Friday, November 28, 2008

Spirits (Devils) - a view from the outside

click on images to enlarge

the wild dancing of Goboi

My interest in Mende culture ran the gamut from its hauntingly beautiful music, to its art, and including my interest in its spirits. I found the language difficult but did manage to learn a number of phrases. The spirits were numerous and the ones that I became most familiar with were the secular ones. The one that I saw most often in our area - the Bondo Devil - was the woman's society spirit. This one seemed to come out when the society was most active, and was always accompanied by attendants. I found it the most interesting. Its wonderfully carved face and head [helmet mask] were combined with indigo dyed palm raffia to make a very distinctive appearance and presence. There were many more however that seemed to come out at times of celebration, national holidays, and at times when important people would visit our area. The ones I saw seemed to be ones that were amusing to people. Some such as Goboi (see photo above) would move about in a frenzy of spasmodic activity, again with attendants who seemed to flame this frenzy. This frenzy would be interspersed with short periods of inactivity. Some of the spirits such a Falwi would be accompanied by attendants who played the Jeke or hollowed log with slits in it that when struck with wooden sticks would beat a rhythm and sound. Falwi was also accompanied by drums. There was Jobai - a devil in natural colored raffia and a cylindrical, multicolored head - this devil would/could collapse on itself and flatten to the ground like a pancake to the amusement of the audience. I found all these spirits fascinating and my neighbors would let me know when they were out so that I could go see them. The local people called them devils. The more politically correct term is probably spirit. Since we lived in Mende country these were the devils that I was most familiar with. In times of celebration many spirits would be out and about, each directed by people who seemed to both enjoy, and take seriously, their tasks and responsibilities as related to getting the spirit around town. I do not remember that there was a spirit that made its own noise. But each one had their own behavior. Many times they served to keep large audiences in control. If there was a visting Paramount Chief or perhaps even the Prime Minister visiting it was not unusual to see many different spirits out and doing their thing. It was not uncommon in those circumstances to be walking on the street and pass by a spirit headed in the other direction. Sometimes if I asked to take a picture I would give the attendants "a dash," or tip. Other times there was no such need. In my experience the women's Bondo devil was the one I knew most about. The men's Falwi, Goboi, or Jobai I learned how to identify but was able to learn little about them. They seemed - at least to me - to be more secular in their function but perhaps some of my Mende friends will be able to correct me/or add their thoughts in this regard.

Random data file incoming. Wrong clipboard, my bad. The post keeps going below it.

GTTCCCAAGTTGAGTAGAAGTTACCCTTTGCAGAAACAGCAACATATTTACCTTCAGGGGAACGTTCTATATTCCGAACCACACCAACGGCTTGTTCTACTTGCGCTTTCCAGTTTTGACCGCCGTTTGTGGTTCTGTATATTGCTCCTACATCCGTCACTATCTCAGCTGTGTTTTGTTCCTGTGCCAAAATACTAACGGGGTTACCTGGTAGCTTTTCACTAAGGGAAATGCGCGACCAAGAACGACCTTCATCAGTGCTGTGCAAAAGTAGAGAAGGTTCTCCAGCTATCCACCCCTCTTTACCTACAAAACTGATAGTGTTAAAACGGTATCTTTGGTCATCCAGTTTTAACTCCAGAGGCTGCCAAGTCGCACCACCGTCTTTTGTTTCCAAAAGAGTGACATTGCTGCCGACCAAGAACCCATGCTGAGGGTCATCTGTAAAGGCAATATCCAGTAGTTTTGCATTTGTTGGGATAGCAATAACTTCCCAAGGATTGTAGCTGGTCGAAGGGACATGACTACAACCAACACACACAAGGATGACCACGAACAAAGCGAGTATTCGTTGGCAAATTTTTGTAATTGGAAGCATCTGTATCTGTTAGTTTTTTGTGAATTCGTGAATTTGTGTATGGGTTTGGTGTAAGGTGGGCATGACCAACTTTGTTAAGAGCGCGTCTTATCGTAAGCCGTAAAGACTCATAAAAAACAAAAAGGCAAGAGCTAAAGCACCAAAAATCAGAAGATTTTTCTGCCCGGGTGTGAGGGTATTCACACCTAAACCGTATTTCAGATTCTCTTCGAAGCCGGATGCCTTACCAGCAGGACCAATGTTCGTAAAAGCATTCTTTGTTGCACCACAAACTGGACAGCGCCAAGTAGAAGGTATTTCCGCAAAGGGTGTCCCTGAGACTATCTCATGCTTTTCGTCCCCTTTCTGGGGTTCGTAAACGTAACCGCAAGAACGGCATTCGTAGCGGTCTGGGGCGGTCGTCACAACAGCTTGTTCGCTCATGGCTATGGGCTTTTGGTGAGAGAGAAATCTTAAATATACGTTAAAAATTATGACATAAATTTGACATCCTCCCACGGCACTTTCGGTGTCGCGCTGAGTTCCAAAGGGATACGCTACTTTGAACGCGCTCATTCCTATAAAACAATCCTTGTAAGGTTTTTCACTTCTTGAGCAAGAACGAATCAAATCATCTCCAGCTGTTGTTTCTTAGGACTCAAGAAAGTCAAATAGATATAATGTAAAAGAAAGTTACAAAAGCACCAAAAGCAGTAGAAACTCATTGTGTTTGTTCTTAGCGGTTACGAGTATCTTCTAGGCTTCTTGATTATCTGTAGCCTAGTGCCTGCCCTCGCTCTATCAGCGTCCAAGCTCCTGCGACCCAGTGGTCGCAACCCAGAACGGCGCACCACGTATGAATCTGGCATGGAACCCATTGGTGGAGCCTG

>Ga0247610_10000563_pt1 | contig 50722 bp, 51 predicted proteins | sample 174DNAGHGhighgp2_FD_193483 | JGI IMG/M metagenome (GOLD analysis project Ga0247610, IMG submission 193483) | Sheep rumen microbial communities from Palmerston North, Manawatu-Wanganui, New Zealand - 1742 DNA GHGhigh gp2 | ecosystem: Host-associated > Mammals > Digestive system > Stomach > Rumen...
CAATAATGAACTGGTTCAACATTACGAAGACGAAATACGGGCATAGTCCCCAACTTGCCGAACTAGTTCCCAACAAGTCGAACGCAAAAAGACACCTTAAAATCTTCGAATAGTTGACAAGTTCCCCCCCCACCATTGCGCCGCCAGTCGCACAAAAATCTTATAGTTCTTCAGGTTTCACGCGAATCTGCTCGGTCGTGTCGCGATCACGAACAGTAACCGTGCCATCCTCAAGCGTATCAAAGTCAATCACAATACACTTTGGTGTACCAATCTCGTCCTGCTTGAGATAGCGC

1 comment:

CCES said...

pThoroughly enjoying reading through your memories. We are very involved with the rebuilding of Panguma. While we were last there, we were treated to dances by both the Women's and the Men's society and their respective "devils." We were encouraged to throw money to the dancing devils. It was explained to us that the money would be held in a pot in the society, then if a man or woman in the village had a need, they would be able to approach the society and make a request for aid.